Tumult seems to be the norm in Pakistan, but even by that standard this has been a disquieting week. With the shots that killed Osama bin Laden still echoing politically, there was new gunfire this week as a small squad of militants took over a Pakistani naval base for 18 hours, destroying military hardware and embarrassing the military establishment in the process. News about the raid was sketchy yesterday, but it appeared that at least two of the attackers may have escaped.
In faraway Chicago, meanwhile, something almost as explosive was happening. David Coleman Headley, a Pakistani-American who has confessed to involvement in the 2008 terror attack in Mumbai, testified against his former schoolmate Tahawwur Rana and alleged the intimate prior involvement in the attacks of officers of Pakistan's Inter-Services Intelligence agency (ISI). It was damning testimony, if Headley can be taken at his word.
At first these events seem to be contradictory: whose side is Pakistan on, anyway? But in fact they illustrate a truth about the country and extremism: divisions within the ranks of the intelligence services, and quite likely the powerful army, are pulling Pakistan apart.
It is a point that seems to elude many of the country's supposed allies, notably vociferous politicians in the US Congress. But this internal struggle has to be understood, even if it is not always clearly defined, if Pakistan is to become a better partner against fanaticism, not to mention a better home for its 187 million people.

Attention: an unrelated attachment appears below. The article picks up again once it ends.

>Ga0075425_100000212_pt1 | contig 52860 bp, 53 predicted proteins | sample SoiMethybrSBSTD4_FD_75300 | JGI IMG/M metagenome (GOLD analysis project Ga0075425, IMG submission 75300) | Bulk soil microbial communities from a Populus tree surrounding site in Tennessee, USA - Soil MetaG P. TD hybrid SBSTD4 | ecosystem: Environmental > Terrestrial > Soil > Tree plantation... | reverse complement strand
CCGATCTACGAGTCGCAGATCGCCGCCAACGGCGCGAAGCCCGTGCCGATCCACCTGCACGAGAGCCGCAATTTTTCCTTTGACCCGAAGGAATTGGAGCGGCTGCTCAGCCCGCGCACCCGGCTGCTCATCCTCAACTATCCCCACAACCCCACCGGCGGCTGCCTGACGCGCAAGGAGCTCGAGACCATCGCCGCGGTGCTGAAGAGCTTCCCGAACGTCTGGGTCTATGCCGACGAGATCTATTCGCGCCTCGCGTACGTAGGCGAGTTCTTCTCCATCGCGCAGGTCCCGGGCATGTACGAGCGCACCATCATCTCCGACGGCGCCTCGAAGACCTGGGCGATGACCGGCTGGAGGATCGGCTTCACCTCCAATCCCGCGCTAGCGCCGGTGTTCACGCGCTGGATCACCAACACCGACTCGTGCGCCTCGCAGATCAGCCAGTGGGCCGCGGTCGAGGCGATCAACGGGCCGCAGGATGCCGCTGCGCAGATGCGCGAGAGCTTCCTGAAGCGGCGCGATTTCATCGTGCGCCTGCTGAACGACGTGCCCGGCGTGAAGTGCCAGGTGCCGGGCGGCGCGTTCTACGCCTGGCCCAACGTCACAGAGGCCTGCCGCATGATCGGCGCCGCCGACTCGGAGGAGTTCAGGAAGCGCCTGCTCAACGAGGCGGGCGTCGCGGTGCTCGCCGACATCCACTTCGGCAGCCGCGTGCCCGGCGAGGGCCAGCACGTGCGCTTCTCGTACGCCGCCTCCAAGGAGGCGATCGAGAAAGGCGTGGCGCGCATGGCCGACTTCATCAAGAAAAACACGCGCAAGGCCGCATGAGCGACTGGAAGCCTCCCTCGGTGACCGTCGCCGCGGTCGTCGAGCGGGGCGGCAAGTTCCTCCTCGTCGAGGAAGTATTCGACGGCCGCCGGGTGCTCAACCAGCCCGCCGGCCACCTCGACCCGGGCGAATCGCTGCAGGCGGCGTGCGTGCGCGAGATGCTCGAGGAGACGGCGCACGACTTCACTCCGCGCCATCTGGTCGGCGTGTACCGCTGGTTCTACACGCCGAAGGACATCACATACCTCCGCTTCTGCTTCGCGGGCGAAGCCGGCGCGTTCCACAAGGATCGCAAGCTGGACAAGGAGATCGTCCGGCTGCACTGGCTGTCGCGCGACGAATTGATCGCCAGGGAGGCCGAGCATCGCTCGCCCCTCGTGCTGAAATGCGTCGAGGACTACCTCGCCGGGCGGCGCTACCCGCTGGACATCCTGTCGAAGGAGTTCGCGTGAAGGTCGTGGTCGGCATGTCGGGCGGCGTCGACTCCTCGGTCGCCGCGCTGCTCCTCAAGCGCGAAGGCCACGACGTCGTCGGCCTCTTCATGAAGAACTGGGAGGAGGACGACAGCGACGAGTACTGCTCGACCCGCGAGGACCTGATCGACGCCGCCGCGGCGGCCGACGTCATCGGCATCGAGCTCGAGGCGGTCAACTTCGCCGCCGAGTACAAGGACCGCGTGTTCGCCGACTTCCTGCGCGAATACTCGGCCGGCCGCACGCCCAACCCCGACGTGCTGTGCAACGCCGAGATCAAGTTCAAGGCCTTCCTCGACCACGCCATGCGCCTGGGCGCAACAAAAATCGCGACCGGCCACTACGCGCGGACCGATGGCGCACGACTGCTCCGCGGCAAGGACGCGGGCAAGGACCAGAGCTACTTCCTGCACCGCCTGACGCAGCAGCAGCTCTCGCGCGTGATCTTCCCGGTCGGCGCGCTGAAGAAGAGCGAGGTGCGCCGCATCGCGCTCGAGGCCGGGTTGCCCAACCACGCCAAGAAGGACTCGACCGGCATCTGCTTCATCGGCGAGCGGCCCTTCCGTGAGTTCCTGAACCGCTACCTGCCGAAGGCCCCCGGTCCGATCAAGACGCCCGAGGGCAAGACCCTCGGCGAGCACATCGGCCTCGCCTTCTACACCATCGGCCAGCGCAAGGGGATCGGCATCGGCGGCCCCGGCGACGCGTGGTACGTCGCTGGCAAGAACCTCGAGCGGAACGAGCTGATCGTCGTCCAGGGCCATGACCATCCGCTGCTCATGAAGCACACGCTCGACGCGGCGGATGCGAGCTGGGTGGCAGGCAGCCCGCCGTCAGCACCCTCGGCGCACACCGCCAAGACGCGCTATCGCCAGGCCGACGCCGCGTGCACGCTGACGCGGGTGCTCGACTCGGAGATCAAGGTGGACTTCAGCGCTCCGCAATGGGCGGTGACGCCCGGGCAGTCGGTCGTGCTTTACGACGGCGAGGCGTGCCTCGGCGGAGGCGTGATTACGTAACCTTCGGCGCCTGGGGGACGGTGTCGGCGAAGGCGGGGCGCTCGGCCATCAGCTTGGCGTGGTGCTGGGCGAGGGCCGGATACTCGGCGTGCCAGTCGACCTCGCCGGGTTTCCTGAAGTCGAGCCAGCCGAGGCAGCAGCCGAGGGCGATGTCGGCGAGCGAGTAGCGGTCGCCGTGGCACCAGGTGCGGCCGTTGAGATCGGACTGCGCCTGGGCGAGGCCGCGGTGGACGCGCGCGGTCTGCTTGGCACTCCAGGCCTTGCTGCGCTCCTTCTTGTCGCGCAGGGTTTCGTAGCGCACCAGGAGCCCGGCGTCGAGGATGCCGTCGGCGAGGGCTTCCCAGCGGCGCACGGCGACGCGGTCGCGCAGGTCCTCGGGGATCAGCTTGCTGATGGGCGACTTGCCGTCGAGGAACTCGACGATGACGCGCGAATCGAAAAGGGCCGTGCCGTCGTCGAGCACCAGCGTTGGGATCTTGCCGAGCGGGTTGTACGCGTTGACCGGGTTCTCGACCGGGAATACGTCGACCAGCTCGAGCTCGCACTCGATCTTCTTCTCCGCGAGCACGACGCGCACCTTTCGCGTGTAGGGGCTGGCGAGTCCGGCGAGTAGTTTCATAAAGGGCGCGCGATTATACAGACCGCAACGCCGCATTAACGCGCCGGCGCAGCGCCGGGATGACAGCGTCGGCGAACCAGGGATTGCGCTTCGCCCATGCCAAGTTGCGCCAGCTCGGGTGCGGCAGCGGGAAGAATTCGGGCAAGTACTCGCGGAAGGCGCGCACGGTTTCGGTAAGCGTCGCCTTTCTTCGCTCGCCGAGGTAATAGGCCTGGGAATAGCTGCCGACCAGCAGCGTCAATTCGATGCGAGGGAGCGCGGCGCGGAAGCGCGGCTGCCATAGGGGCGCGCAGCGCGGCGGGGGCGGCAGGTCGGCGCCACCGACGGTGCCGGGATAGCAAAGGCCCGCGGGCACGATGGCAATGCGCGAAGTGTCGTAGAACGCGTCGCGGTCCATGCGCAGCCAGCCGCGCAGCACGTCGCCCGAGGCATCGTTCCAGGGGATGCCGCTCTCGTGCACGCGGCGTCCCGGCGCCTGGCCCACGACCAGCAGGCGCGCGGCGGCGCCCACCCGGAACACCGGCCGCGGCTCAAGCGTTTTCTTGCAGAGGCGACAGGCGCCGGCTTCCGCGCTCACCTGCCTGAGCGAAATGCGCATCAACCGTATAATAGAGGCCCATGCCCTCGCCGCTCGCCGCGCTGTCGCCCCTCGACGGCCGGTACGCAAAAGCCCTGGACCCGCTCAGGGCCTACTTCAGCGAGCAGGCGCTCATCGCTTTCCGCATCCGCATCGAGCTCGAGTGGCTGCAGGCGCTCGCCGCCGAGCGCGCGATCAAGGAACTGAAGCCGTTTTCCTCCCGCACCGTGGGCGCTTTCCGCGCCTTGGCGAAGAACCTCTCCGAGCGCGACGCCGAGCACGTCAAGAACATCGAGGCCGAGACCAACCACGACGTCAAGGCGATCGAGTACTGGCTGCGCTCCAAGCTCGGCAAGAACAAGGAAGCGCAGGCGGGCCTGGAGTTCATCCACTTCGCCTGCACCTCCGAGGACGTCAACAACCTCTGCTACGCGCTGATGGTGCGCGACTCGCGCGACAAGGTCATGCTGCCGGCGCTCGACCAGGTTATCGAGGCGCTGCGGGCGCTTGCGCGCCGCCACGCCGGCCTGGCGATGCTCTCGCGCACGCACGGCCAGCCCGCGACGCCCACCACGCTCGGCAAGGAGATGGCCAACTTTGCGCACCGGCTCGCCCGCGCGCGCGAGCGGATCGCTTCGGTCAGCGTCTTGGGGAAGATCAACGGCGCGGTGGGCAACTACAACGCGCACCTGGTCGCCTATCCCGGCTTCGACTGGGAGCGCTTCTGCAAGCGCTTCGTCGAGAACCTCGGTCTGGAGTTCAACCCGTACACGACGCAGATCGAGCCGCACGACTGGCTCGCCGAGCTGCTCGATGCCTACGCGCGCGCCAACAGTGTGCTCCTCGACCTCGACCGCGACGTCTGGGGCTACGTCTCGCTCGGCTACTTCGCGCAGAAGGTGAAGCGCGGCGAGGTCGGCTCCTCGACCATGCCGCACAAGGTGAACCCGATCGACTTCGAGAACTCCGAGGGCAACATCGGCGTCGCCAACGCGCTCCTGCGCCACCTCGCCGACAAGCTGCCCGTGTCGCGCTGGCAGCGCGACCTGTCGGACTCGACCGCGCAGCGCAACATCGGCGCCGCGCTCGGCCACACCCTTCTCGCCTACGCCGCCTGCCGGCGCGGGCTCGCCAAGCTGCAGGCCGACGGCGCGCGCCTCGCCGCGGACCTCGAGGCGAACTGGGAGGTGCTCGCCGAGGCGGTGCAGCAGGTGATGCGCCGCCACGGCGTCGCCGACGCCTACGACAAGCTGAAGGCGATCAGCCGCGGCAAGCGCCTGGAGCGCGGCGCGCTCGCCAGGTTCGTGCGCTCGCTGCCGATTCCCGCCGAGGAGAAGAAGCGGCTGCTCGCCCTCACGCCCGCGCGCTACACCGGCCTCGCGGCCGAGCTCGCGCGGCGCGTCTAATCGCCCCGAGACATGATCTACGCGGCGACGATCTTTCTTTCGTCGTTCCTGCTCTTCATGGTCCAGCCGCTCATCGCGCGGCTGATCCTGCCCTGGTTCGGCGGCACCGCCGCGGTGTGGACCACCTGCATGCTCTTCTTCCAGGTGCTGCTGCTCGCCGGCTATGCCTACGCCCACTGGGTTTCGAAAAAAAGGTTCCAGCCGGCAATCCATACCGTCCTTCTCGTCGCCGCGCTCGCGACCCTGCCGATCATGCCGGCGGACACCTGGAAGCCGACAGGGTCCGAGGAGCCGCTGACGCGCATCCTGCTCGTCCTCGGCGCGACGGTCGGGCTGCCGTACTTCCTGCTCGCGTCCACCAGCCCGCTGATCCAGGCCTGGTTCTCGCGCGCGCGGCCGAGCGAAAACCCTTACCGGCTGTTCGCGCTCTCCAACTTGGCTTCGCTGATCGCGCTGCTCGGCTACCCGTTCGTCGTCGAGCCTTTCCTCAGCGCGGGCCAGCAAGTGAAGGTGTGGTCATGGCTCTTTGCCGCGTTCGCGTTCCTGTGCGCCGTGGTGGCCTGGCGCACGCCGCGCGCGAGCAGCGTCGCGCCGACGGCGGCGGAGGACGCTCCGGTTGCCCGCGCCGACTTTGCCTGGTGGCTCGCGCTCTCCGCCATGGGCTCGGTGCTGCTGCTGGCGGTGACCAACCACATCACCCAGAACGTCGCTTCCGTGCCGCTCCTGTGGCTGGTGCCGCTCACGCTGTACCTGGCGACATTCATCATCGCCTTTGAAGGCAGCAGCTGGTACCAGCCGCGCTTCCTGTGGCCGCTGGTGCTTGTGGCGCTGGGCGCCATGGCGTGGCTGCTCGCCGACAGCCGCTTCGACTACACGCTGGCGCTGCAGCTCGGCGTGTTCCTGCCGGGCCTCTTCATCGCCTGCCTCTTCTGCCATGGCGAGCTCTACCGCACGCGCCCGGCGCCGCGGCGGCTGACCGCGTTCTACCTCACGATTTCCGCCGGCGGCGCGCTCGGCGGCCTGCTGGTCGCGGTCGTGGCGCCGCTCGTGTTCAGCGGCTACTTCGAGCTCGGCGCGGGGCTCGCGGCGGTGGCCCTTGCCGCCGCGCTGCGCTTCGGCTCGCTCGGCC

As we know, Pakistani society also reflects this split personality and often fails to acknowledge the domestic threat - many will blame the Karachi attack on foreign hands in Washington or New Delhi. We know too that there are historical reasons why some in the ISI were, and are, closely associated with elements of the Taliban. In the halls of the army general headquarters, those reasons have to be reviewed.
It is not a question of being for or against Pakistan, but simply of being for stability and peace. The United States has good reasons to be concerned when its enemies find safe harbour there, and India to be defensive against terrorist plots like Mumbai, but heavy-handed action - such as the Indian troop exercises on the border - will only empower the extremist elements.
Pakistan is a strong and resilient country, and there is every reason to believe that the rational side can win this struggle for the soul of state and society. Pakistan's friends abroad can help, not with threats but with steady support.